How to manually set up your RAM speed, timings and voltage
Is your RAM running at the speed it should be?
Published: 31st December 2013 | Source: RushKit |
When a system is first put together, or the BIOS is reset, certain settings will revert to their stock state. This can mean CPU overclocks are reset, fan speed profiles may be lost, hard drive boot priorities may become scrambled, and also the RAM will reset to the default speed of 1333Mhz (on DDR3). We show you how to manually adjust the memory settings to set it to the rated speeds set by the manufacturer.
First things first, you need to check your memory specifications. To do this, you can either check online from the retailer/manufacturer that you bought the Memory from, or take out one of the sticks of RAM and it will say on the label. Take note of the memory speed (2400MHz for example), the timings (10-12-12-31 for example), and the voltage of the memory (1.65v for example).
Before touching any setting in the BIOS, it would be advisable to download CPU-z here, and under the ‘Memory’ tab, double check what you have your RAM set to. Remember, as ‘DDR’ stands for double data rate, you need to double whatever value it shows next to ‘DRAM Frequency’. For example, if 666.5MHz is showing, then the RAM will be running at 1333MHz. Now, if you’ve bought 2133MHz memory, then you’re losing a considerable amount of speed in not having it set to the correct values.
Now, getting into the BIOS should be a simple case of tapping delete as you turn the system on. It may be another button on the keyboard, so if that doesn’t work, check in your motherboard manual. Once into the BIOS, find your way to the ‘Overclock’ settings and once there, look for memory settings.
From there, you need to look for a setting ‘DRAM Timing Mode’, and then ‘Advanced DRAM Configuration’ which will take you to another screen where you will be able to manually input the values for the Memory Timings. Usually, these will default to 9-9-9-24, and a lot of 1600MHz memory already uses these timings, in which case you won’t need to change anything here. However, with higher memory speeds such as 2133MHz, the timings will often be a little higher, so you will need to manually change them. (its worth remembering each board can be worded slightly differently but we are sure you will be able to work it out)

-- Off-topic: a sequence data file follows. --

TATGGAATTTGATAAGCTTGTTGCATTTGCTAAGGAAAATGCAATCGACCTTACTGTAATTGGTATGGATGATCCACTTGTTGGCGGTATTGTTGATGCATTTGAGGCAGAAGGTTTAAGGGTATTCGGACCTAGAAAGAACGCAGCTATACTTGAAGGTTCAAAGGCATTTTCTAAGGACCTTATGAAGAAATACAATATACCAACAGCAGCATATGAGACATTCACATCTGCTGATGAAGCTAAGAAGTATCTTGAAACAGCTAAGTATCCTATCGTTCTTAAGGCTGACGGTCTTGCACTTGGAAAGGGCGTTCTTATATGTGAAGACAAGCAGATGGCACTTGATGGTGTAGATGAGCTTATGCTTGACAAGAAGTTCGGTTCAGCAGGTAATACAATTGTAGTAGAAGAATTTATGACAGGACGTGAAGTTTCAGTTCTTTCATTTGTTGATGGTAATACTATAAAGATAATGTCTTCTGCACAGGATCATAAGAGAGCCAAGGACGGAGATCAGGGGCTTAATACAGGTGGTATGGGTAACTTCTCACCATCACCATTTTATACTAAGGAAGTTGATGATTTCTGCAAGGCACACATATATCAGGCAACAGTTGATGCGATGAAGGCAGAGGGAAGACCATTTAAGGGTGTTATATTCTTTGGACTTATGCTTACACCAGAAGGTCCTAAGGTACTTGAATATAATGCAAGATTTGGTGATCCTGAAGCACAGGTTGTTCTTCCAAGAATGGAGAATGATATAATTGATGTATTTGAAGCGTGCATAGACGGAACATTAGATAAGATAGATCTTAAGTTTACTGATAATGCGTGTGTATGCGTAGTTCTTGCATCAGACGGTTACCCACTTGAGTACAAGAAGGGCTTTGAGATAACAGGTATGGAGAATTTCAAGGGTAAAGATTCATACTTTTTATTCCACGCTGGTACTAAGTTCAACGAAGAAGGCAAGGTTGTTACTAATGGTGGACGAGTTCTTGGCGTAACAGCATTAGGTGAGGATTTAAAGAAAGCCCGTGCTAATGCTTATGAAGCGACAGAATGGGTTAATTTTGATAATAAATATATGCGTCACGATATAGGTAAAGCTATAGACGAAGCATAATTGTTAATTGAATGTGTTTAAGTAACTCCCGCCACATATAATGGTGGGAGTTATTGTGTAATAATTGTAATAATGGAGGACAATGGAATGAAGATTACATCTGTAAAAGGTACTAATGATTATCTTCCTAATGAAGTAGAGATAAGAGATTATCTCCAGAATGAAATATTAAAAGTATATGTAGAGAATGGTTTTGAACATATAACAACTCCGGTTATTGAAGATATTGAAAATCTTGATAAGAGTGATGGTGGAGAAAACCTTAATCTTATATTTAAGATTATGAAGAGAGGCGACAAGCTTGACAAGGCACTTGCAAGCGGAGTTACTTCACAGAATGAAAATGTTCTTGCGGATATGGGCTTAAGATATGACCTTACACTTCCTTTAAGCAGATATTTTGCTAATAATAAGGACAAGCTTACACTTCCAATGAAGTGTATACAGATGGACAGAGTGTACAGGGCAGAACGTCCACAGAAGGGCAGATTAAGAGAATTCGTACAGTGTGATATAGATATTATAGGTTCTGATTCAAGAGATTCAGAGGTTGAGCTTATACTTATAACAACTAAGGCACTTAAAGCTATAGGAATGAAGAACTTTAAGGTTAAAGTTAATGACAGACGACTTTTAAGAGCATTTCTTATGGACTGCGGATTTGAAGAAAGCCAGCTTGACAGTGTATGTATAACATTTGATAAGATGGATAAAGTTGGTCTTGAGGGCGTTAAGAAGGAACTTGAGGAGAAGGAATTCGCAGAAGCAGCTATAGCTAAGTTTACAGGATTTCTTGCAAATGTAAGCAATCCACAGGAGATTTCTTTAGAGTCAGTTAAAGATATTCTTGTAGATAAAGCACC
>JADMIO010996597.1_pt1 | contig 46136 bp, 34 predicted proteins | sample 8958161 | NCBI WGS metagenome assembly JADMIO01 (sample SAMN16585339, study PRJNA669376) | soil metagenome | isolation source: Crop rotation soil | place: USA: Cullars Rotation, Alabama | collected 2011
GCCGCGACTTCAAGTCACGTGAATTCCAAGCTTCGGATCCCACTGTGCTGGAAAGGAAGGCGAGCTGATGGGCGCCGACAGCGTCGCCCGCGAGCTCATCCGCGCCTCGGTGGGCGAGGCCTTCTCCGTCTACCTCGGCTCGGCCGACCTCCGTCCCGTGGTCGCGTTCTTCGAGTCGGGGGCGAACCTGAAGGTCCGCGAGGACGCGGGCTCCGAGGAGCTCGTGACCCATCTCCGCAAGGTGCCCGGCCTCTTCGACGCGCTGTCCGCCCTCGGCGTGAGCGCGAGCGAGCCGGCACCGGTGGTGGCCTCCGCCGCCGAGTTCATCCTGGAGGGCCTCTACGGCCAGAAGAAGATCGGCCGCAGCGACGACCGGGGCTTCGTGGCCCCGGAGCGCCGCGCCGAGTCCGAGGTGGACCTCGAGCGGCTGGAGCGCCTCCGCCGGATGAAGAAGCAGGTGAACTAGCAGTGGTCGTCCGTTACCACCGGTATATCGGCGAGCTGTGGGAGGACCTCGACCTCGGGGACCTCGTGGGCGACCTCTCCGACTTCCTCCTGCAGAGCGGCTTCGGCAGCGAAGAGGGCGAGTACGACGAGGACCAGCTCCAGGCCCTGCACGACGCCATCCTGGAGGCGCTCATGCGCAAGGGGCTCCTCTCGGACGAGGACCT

After doing this, go back to the previous menu and look for DRAM Voltage. This will most likely display ‘Auto’, in which case, you need to change this to your specific value. This will most likely be 1.65v, 1.5v or maybe 1.35v for DDR3, but it may be different if you have low voltage RAM.
Finally, look for the DRAM Frequency and then on the drop down list, choose the correct speed for your RAM.
You can now press F10 to save your settings and reboot the PC. It should start up normally (maybe even a few milliseconds faster if you’re lucky!) and then you can check again in CPU-z to make sure the settings have saved correctly.
It may be worth checking with a benchmark program to make sure your system can support very fast memory. 1600MHz and 1866MHz should be fine with most systems, however, it is worth testing anything higher with something like OCCT, some older CPU's just can not run very high memory speeds and others need a little more tinkering in the BIOS to get them to play ball. If you have any issues or questions, feel free to ask on the OC3D Forums.